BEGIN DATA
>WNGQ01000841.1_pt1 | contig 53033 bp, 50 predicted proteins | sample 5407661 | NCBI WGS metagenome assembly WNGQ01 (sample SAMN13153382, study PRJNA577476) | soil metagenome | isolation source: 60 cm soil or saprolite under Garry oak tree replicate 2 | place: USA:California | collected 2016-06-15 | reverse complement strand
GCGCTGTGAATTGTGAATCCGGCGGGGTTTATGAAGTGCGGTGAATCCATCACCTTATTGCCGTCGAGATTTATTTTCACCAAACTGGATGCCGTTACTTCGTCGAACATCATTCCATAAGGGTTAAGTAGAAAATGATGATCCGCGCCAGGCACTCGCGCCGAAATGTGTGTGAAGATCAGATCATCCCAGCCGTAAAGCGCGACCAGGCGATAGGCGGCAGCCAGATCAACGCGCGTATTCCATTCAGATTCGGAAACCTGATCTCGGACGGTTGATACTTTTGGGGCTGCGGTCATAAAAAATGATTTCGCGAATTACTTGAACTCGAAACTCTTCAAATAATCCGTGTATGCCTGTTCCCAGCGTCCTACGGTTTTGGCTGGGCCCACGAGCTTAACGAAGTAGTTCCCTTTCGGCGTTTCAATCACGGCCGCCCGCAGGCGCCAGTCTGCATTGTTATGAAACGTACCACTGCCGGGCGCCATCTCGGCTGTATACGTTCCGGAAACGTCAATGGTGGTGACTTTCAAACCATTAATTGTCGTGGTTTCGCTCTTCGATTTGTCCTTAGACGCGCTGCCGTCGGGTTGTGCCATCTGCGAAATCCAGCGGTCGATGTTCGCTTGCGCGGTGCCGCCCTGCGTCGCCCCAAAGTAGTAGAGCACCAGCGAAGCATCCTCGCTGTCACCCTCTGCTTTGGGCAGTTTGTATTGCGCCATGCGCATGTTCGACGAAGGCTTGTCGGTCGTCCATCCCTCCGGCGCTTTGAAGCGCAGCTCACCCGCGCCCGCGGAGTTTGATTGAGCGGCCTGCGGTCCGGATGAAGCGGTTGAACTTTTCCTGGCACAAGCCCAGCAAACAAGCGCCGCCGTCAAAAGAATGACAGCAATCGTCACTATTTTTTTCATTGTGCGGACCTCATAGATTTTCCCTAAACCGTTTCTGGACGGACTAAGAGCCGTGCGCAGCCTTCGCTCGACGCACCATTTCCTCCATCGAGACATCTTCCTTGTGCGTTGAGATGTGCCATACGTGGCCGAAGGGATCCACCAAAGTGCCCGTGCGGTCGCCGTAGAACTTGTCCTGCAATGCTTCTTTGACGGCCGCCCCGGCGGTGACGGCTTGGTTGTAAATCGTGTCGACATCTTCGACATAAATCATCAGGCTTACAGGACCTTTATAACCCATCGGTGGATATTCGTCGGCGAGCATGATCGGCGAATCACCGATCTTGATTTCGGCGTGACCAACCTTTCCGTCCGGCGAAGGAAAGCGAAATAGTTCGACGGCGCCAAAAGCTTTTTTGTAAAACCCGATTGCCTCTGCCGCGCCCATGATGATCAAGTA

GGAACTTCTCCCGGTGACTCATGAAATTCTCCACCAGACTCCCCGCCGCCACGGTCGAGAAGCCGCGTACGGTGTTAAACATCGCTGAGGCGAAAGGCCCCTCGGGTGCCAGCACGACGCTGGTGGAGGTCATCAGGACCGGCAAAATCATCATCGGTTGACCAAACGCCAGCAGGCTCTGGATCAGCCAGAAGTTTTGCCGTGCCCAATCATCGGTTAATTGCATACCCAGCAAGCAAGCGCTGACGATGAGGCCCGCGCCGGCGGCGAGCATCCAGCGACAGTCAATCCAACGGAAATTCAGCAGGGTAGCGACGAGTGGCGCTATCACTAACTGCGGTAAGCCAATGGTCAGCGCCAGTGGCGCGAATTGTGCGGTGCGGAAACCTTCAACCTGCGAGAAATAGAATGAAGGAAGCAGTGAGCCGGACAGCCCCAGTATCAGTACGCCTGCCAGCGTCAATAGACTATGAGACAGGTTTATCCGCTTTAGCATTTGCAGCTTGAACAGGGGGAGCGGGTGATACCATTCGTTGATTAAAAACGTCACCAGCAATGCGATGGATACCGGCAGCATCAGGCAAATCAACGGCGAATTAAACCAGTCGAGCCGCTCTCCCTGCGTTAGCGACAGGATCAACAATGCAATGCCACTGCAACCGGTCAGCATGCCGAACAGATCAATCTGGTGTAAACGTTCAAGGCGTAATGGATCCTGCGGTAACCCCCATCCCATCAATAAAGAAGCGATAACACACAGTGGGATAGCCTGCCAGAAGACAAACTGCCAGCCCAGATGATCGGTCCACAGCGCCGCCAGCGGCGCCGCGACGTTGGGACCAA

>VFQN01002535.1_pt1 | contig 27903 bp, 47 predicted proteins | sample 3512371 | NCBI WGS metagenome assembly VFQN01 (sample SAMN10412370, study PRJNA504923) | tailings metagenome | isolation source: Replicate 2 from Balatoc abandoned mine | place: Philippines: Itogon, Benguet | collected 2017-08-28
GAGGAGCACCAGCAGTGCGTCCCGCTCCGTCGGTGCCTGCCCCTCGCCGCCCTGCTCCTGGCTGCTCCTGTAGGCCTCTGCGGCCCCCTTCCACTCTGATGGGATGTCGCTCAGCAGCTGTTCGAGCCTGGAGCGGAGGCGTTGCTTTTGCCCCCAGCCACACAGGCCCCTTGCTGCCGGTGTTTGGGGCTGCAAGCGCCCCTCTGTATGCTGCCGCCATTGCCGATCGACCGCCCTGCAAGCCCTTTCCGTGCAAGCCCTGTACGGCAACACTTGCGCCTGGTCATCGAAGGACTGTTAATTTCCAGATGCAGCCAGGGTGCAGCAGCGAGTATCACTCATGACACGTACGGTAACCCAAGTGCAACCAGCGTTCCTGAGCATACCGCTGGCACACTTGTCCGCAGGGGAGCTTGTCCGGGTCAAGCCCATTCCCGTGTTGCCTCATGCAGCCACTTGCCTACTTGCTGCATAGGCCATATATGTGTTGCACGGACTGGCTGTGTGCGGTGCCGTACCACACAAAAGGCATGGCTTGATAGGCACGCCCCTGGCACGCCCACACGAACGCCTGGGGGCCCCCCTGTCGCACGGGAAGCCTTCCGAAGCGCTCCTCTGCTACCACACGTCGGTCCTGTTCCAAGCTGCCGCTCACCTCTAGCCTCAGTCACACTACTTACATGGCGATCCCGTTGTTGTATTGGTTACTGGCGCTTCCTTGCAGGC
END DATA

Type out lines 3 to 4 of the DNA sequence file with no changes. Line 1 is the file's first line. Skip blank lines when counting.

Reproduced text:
GGAACTTCTCCCGGTGACTCATGAAATTCTCCACCAGACTCCCCGCCGCCACGGTCGAGAAGCCGCGTACGGTGTTAAACATCGCTGAGGCGAAAGGCCCCTCGGGTGCCAGCACGACGCTGGTGGAGGTCATCAGGACCGGCAAAATCATCATCGGTTGACCAAACGCCAGCAGGCTCTGGATCAGCCAGAAGTTTTGCCGTGCCCAATCATCGGTTAATTGCATACCCAGCAAGCAAGCGCTGACGATGAGGCCCGCGCCGGCGGCGAGCATCCAGCGACAGTCAATCCAACGGAAATTCAGCAGGGTAGCGACGAGTGGCGCTATCACTAACTGCGGTAAGCCAATGGTCAGCGCCAGTGGCGCGAATTGTGCGGTGCGGAAACCTTCAACCTGCGAGAAATAGAATGAAGGAAGCAGTGAGCCGGACAGCCCCAGTATCAGTACGCCTGCCAGCGTCAATAGACTATGAGACAGGTTTATCCGCTTTAGCATTTGCAGCTTGAACAGGGGGAGCGGGTGATACCATTCGTTGATTAAAAACGTCACCAGCAATGCGATGGATACCGGCAGCATCAGGCAAATCAACGGCGAATTAAACCAGTCGAGCCGCTCTCCCTGCGTTAGCGACAGGATCAACAATGCAATGCCACTGCAACCGGTCAGCATGCCGAACAGATCAATCTGGTGTAAACGTTCAAGGCGTAATGGATCCTGCGGTAACCCCCATCCCATCAATAAAGAAGCGATAACACACAGTGGGATAGCCTGCCAGAAGACAAACTGCCAGCCCAGATGATCGGTCCACAGCGCCGCCAGCGGCGCCGCGACGTTGGGACCAA

>VFQN01002535.1_pt1 | contig 27903 bp, 47 predicted proteins | sample 3512371 | NCBI WGS metagenome assembly VFQN01 (sample SAMN10412370, study PRJNA504923) | tailings metagenome | isolation source: Replicate 2 from Balatoc abandoned mine | place: Philippines: Itogon, Benguet | collected 2017-08-28